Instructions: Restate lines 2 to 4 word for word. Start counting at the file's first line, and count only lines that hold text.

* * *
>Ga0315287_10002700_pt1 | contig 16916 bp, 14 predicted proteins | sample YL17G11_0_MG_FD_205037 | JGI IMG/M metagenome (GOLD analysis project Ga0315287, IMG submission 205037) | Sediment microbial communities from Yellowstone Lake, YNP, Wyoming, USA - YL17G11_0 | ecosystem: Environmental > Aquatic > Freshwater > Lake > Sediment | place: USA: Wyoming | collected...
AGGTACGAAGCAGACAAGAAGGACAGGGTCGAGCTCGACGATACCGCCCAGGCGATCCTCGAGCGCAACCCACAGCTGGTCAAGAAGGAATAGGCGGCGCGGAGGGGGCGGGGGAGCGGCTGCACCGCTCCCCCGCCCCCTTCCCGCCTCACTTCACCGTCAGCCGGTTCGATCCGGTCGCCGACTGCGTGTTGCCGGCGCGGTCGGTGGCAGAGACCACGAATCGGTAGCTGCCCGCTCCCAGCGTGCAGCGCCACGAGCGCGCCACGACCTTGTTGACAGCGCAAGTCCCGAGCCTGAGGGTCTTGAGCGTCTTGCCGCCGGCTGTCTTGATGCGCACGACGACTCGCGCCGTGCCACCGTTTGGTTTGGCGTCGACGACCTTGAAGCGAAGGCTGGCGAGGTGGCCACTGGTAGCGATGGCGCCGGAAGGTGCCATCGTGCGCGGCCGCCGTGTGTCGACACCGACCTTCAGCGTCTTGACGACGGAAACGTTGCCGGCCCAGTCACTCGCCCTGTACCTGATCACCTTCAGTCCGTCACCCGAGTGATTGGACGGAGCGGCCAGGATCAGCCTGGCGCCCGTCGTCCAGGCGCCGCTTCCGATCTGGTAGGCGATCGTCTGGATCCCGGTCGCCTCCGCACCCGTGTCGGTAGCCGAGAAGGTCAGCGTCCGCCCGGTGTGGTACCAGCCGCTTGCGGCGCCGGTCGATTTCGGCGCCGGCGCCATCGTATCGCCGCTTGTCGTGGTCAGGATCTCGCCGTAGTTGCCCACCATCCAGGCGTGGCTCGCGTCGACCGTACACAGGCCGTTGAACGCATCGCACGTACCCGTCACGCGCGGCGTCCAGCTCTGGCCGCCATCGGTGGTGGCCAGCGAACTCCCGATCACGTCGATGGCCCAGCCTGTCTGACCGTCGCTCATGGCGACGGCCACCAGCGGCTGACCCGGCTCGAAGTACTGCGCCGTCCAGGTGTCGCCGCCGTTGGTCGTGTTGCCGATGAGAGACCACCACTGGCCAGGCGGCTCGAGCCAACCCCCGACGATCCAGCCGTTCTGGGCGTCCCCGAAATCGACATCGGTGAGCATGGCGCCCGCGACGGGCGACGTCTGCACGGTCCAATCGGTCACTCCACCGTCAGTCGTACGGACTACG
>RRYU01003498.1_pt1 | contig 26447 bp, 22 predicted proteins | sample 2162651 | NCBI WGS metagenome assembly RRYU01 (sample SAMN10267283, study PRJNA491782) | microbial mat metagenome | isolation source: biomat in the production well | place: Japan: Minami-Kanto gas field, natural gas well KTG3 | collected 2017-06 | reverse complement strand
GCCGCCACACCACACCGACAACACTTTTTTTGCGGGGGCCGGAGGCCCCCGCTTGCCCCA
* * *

AGGTACGAAGCAGACAAGAAGGACAGGGTCGAGCTCGACGATACCGCCCAGGCGATCCTCGAGCGCAACCCACAGCTGGTCAAGAAGGAATAGGCGGCGCGGAGGGGGCGGGGGAGCGGCTGCACCGCTCCCCCGCCCCCTTCCCGCCTCACTTCACCGTCAGCCGGTTCGATCCGGTCGCCGACTGCGTGTTGCCGGCGCGGTCGGTGGCAGAGACCACGAATCGGTAGCTGCCCGCTCCCAGCGTGCAGCGCCACGAGCGCGCCACGACCTTGTTGACAGCGCAAGTCCCGAGCCTGAGGGTCTTGAGCGTCTTGCCGCCGGCTGTCTTGATGCGCACGACGACTCGCGCCGTGCCACCGTTTGGTTTGGCGTCGACGACCTTGAAGCGAAGGCTGGCGAGGTGGCCACTGGTAGCGATGGCGCCGGAAGGTGCCATCGTGCGCGGCCGCCGTGTGTCGACACCGACCTTCAGCGTCTTGACGACGGAAACGTTGCCGGCCCAGTCACTCGCCCTGTACCTGATCACCTTCAGTCCGTCACCCGAGTGATTGGACGGAGCGGCCAGGATCAGCCTGGCGCCCGTCGTCCAGGCGCCGCTTCCGATCTGGTAGGCGATCGTCTGGATCCCGGTCGCCTCCGCACCCGTGTCGGTAGCCGAGAAGGTCAGCGTCCGCCCGGTGTGGTACCAGCCGCTTGCGGCGCCGGTCGATTTCGGCGCCGGCGCCATCGTATCGCCGCTTGTCGTGGTCAGGATCTCGCCGTAGTTGCCCACCATCCAGGCGTGGCTCGCGTCGACCGTACACAGGCCGTTGAACGCATCGCACGTACCCGTCACGCGCGGCGTCCAGCTCTGGCCGCCATCGGTGGTGGCCAGCGAACTCCCGATCACGTCGATGGCCCAGCCTGTCTGACCGTCGCTCATGGCGACGGCCACCAGCGGCTGACCCGGCTCGAAGTACTGCGCCGTCCAGGTGTCGCCGCCGTTGGTCGTGTTGCCGATGAGAGACCACCACTGGCCAGGCGGCTCGAGCCAACCCCCGACGATCCAGCCGTTCTGGGCGTCCCCGAAATCGACATCGGTGAGCATGGCGCCCGCGACGGGCGACGTCTGCACGGTCCAATCGGTCACTCCACCGTCAGTCGTACGGACTACG
>RRYU01003498.1_pt1 | contig 26447 bp, 22 predicted proteins | sample 2162651 | NCBI WGS metagenome assembly RRYU01 (sample SAMN10267283, study PRJNA491782) | microbial mat metagenome | isolation source: biomat in the production well | place: Japan: Minami-Kanto gas field, natural gas well KTG3 | collected 2017-06 | reverse complement strand
GCCGCCACACCACACCGACAACACTTTTTTTGCGGGGGCCGGAGGCCCCCGCTTGCCCCA